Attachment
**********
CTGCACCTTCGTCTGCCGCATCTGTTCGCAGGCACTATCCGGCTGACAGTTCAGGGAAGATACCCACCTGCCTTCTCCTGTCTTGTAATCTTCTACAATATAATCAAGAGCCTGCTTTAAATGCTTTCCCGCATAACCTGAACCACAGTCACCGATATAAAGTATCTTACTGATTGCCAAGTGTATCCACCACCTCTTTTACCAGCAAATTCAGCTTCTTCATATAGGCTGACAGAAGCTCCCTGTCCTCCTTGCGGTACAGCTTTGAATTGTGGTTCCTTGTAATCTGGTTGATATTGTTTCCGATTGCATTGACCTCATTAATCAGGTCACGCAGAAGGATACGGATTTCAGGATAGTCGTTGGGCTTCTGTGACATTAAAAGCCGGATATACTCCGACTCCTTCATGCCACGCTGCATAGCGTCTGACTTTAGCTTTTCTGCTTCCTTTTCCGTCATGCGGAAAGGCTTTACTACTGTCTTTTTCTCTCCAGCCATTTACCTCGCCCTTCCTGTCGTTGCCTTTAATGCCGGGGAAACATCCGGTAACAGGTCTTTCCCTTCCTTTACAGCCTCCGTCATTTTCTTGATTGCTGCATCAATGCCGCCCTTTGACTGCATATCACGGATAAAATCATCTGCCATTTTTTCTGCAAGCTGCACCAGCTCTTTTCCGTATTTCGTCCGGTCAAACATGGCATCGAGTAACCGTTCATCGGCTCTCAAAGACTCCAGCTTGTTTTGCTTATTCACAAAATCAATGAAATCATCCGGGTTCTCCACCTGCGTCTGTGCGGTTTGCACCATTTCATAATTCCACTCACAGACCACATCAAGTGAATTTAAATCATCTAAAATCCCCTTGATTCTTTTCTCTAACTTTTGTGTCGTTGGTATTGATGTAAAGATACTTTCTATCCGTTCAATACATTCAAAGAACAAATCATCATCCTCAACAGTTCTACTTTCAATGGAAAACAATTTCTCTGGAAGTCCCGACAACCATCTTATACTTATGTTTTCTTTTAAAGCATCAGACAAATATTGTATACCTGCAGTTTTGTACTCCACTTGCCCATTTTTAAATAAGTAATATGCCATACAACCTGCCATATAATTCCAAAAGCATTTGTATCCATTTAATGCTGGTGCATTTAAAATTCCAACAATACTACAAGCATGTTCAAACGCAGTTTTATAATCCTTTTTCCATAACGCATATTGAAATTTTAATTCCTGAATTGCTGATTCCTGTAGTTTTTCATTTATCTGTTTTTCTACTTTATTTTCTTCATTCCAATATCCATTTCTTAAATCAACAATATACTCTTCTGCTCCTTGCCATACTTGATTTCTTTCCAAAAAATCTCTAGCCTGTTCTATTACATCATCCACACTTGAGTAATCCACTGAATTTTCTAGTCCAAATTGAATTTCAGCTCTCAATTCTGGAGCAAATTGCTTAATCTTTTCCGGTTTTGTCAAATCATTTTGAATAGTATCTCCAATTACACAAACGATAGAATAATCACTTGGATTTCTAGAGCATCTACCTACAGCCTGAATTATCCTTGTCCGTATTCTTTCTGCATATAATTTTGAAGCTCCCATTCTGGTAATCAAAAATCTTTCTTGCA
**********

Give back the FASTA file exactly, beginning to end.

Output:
CTGCACCTTCGTCTGCCGCATCTGTTCGCAGGCACTATCCGGCTGACAGTTCAGGGAAGATACCCACCTGCCTTCTCCTGTCTTGTAATCTTCTACAATATAATCAAGAGCCTGCTTTAAATGCTTTCCCGCATAACCTGAACCACAGTCACCGATATAAAGTATCTTACTGATTGCCAAGTGTATCCACCACCTCTTTTACCAGCAAATTCAGCTTCTTCATATAGGCTGACAGAAGCTCCCTGTCCTCCTTGCGGTACAGCTTTGAATTGTGGTTCCTTGTAATCTGGTTGATATTGTTTCCGATTGCATTGACCTCATTAATCAGGTCACGCAGAAGGATACGGATTTCAGGATAGTCGTTGGGCTTCTGTGACATTAAAAGCCGGATATACTCCGACTCCTTCATGCCACGCTGCATAGCGTCTGACTTTAGCTTTTCTGCTTCCTTTTCCGTCATGCGGAAAGGCTTTACTACTGTCTTTTTCTCTCCAGCCATTTACCTCGCCCTTCCTGTCGTTGCCTTTAATGCCGGGGAAACATCCGGTAACAGGTCTTTCCCTTCCTTTACAGCCTCCGTCATTTTCTTGATTGCTGCATCAATGCCGCCCTTTGACTGCATATCACGGATAAAATCATCTGCCATTTTTTCTGCAAGCTGCACCAGCTCTTTTCCGTATTTCGTCCGGTCAAACATGGCATCGAGTAACCGTTCATCGGCTCTCAAAGACTCCAGCTTGTTTTGCTTATTCACAAAATCAATGAAATCATCCGGGTTCTCCACCTGCGTCTGTGCGGTTTGCACCATTTCATAATTCCACTCACAGACCACATCAAGTGAATTTAAATCATCTAAAATCCCCTTGATTCTTTTCTCTAACTTTTGTGTCGTTGGTATTGATGTAAAGATACTTTCTATCCGTTCAATACATTCAAAGAACAAATCATCATCCTCAACAGTTCTACTTTCAATGGAAAACAATTTCTCTGGAAGTCCCGACAACCATCTTATACTTATGTTTTCTTTTAAAGCATCAGACAAATATTGTATACCTGCAGTTTTGTACTCCACTTGCCCATTTTTAAATAAGTAATATGCCATACAACCTGCCATATAATTCCAAAAGCATTTGTATCCATTTAATGCTGGTGCATTTAAAATTCCAACAATACTACAAGCATGTTCAAACGCAGTTTTATAATCCTTTTTCCATAACGCATATTGAAATTTTAATTCCTGAATTGCTGATTCCTGTAGTTTTTCATTTATCTGTTTTTCTACTTTATTTTCTTCATTCCAATATCCATTTCTTAAATCAACAATATACTCTTCTGCTCCTTGCCATACTTGATTTCTTTCCAAAAAATCTCTAGCCTGTTCTATTACATCATCCACACTTGAGTAATCCACTGAATTTTCTAGTCCAAATTGAATTTCAGCTCTCAATTCTGGAGCAAATTGCTTAATCTTTTCCGGTTTTGTCAAATCATTTTGAATAGTATCTCCAATTACACAAACGATAGAATAATCACTTGGATTTCTAGAGCATCTACCTACAGCCTGAATTATCCTTGTCCGTATTCTTTCTGCATATAATTTTGAAGCTCCCATTCTGGTAATCAAAAATCTTTCTTGCA